This course explores the new way Windows 8 Store apps execute on a system, and the new challenges faced by developers. Topics covered include managing the state of the application and an exploration of the different types of background processing that are possible in Windows 8, including a look at how to perform downloads in the background, and how to create applications that are capable of playing audio while they're not in the foreground.
Lock screen apps Hi, my name is Gill Cleeren and welcome to Module 3 of this Pluralsight course on Background Processing and State Management in Windows 8. This module is all about creating lock screen apps. The name gives away what they really are. Lock screen apps are apps that can have background task that run even when the system is on the lock screen. In this module, we are going to start by looking at what exactly lock screen apps are and what gap they are filling in the Windows 8 background processing universe. We'll talk about how your application can become a lock screen app and what extra it can do once it has been, well let's say, promoted to be on the lock screen. It's also possible to use WNS right on the lock screen so that the application can receive raw messages which are just plain text messages that will be delivered to the app even when it's running. This will in turn trigger a background's task to execute. Next, we will look at the ability to use network triggers which basically comes down to having an open connection to a service to allow incoming connections. Finally, we will look at the time trigger, a very simple type of trigger that can be fired based on a time interval. For this trigger to work, however, we also need to be on the lock screen. ( Pause )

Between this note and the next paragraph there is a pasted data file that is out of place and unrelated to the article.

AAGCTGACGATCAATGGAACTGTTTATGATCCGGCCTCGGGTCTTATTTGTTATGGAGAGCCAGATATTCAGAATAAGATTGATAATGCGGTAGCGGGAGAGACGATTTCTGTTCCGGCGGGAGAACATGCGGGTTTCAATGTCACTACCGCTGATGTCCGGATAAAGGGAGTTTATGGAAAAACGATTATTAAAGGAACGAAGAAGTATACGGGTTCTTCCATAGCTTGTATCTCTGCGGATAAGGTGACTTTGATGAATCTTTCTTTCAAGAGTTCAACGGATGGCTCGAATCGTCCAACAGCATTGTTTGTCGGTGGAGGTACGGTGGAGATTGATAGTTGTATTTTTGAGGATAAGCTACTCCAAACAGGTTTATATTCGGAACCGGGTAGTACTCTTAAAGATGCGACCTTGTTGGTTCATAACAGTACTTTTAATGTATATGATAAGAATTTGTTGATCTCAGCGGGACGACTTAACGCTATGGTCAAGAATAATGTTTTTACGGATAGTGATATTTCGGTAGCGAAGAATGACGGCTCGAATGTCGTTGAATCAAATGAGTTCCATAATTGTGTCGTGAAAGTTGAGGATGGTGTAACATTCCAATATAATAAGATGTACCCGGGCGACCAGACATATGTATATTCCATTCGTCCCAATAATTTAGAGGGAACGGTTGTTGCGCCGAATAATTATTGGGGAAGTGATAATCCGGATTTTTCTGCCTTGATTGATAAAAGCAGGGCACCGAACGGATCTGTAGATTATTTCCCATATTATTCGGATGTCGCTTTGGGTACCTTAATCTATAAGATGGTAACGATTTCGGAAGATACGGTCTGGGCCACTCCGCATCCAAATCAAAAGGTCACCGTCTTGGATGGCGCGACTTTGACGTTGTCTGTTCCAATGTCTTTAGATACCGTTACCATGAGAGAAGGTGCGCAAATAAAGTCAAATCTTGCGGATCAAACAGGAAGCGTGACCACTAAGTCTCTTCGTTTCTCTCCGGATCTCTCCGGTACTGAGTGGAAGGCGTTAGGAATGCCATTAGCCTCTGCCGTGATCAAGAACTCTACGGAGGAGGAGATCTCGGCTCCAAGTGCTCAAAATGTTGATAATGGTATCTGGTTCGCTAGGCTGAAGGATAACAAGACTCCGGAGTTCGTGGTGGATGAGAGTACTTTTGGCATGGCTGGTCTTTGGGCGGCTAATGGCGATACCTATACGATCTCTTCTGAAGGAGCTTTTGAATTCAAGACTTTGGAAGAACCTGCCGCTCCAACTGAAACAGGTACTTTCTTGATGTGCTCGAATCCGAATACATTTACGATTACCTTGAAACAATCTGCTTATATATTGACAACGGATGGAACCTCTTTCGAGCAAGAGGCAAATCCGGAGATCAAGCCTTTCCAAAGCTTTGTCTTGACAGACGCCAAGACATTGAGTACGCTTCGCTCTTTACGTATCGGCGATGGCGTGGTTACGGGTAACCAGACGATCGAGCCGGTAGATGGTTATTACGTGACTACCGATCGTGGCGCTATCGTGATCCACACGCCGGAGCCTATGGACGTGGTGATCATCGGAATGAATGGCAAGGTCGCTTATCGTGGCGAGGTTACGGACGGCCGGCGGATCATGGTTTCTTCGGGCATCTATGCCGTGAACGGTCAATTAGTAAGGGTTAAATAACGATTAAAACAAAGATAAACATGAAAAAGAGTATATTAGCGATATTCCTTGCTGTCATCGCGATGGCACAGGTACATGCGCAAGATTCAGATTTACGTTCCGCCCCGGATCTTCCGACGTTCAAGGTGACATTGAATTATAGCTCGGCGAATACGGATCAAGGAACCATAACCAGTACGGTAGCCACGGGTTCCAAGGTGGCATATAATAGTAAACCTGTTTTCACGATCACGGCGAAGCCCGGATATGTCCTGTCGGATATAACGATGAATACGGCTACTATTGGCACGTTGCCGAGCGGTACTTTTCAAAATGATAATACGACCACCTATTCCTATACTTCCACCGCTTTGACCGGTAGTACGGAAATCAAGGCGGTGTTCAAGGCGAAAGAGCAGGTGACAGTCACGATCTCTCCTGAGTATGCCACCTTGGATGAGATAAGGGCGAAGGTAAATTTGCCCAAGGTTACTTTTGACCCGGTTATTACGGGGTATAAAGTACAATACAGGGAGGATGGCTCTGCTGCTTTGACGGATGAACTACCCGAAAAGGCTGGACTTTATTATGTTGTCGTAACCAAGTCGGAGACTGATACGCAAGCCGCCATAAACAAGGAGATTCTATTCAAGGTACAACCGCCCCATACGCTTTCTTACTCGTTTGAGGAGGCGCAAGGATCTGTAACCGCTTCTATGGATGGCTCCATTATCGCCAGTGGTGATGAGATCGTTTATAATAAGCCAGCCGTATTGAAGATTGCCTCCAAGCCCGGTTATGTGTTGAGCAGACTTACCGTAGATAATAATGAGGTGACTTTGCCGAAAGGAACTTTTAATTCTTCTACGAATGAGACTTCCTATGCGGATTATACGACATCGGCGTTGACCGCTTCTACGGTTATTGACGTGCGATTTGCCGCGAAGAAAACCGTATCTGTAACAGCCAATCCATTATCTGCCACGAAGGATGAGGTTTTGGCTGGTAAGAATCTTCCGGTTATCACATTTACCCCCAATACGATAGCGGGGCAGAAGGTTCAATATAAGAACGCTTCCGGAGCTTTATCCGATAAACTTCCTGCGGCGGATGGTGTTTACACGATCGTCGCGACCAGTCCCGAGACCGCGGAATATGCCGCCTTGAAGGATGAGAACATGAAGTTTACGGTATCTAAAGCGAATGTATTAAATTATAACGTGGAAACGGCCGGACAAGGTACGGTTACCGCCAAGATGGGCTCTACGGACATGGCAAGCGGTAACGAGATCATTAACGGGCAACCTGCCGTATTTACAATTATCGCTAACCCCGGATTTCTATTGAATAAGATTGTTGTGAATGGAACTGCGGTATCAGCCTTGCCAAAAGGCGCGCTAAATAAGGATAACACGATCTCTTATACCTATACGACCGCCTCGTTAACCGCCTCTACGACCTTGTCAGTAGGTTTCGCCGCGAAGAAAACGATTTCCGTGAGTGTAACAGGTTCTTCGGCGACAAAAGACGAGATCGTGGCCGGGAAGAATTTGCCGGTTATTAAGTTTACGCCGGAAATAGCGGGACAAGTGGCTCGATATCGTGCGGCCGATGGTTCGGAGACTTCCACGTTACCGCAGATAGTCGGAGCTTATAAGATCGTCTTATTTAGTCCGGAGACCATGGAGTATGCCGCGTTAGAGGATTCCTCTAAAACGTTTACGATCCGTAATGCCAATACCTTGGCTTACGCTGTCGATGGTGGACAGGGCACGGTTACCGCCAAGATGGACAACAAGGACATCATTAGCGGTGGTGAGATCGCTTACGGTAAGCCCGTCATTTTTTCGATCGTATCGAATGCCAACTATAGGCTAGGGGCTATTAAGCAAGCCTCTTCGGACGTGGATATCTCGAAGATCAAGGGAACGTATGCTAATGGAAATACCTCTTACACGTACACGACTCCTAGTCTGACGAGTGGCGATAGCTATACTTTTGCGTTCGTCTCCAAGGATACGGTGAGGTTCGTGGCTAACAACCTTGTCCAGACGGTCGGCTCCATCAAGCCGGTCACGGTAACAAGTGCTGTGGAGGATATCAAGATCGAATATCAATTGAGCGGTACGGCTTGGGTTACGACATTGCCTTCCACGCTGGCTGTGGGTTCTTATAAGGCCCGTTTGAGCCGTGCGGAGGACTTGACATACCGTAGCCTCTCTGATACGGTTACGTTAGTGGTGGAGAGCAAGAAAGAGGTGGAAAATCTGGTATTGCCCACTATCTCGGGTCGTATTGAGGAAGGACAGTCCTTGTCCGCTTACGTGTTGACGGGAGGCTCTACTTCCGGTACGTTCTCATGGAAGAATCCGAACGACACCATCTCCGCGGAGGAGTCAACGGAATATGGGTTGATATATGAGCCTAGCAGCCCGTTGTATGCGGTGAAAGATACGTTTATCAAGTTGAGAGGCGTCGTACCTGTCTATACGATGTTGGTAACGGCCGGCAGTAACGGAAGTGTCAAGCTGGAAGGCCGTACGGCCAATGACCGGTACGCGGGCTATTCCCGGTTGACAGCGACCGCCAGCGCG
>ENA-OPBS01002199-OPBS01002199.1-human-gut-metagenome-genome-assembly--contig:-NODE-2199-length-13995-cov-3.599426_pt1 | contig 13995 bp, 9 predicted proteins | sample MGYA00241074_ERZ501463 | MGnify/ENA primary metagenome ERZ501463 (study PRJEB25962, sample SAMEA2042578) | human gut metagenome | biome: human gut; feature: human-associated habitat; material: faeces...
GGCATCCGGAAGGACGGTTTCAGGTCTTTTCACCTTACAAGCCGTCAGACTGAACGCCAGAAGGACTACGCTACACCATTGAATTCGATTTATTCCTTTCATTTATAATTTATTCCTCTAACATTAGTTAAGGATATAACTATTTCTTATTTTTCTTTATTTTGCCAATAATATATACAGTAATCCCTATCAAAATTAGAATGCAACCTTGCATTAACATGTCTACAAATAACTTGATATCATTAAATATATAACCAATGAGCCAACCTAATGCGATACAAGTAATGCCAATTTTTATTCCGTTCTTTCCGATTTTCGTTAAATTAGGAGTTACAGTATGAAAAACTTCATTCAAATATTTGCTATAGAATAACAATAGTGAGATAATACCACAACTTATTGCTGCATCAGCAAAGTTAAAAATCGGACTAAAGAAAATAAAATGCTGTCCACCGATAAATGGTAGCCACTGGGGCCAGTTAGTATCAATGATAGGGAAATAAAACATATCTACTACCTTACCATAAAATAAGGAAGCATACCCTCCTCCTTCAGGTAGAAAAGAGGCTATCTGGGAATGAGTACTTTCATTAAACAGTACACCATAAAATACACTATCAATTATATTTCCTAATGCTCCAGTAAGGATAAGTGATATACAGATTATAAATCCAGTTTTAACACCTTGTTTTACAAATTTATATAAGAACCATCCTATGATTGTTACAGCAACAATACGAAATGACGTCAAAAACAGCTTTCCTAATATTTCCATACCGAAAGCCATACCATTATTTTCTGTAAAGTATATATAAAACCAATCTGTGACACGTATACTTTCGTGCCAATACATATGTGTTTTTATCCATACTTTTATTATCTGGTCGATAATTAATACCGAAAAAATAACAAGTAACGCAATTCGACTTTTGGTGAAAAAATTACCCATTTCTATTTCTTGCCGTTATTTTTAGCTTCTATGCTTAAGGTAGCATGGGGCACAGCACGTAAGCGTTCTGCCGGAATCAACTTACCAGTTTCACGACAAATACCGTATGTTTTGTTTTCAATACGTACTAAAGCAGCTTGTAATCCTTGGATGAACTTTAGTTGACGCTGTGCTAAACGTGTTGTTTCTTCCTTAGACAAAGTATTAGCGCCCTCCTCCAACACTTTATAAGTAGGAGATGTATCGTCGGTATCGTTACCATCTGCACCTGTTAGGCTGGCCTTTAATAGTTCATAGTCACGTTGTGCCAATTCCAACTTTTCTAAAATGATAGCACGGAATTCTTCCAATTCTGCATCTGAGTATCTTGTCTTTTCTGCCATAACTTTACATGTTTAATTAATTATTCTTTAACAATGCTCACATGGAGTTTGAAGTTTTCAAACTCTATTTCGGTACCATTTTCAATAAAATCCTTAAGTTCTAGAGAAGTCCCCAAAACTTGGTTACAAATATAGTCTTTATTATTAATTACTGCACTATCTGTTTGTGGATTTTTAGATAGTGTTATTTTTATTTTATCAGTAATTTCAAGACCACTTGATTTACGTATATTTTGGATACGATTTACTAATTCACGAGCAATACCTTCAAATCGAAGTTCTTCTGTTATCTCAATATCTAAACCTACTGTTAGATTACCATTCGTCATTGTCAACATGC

Uploading and downloading files in the background Hi, my name is Gill Cleeren. Welcome to module 4 of this Pluralsight course on background processing and process lifecycle management in Windows 8. In this module we are going to discuss background transfers which offer us a way to download and upload files using a separate process instead of performing the transfer directly from within the application. In this module I'd like to discuss the following content with you. Now since this is a chapter about background transfers it's probably a good idea to start by looking at the background transfers API that comes with Windows 8. I'm going to explain you where the problem is coming from and how the API is going to solve it for us. Next we will use the API to see how we can download files. The API also supports that we cancel the download taking place in the background and it also supports rebooting progress back to the main application. We'll cover these two topics as well in this module. After that we will look at the code we need to write to counter the effects of termination and suspension in the ongoing downloads and we'll finish out the module by looking at how we can upload one or multiple files.
Playing audio in the background Gill Cleeren: Hi, my name is Gill Cleeren, and welcome to module five of this Pluralsight course on background processing, and process life cycle management in business 8. So far in this course we have seen a number of solutions to allow applications to run code while they're not in the foreground. There is one scenario, however, that we haven't used, and that would be audio. That will be the focus of this final module. We're going to start this module by discussing how an application can become background audio enabled. We'll see that a number of changes are enough to allow an application to continue playing while it's no longer in the foreground. After that, we'll extend the demo from our first discussion so that the application will also handle in coming sound level modifications correctly. Let's get started.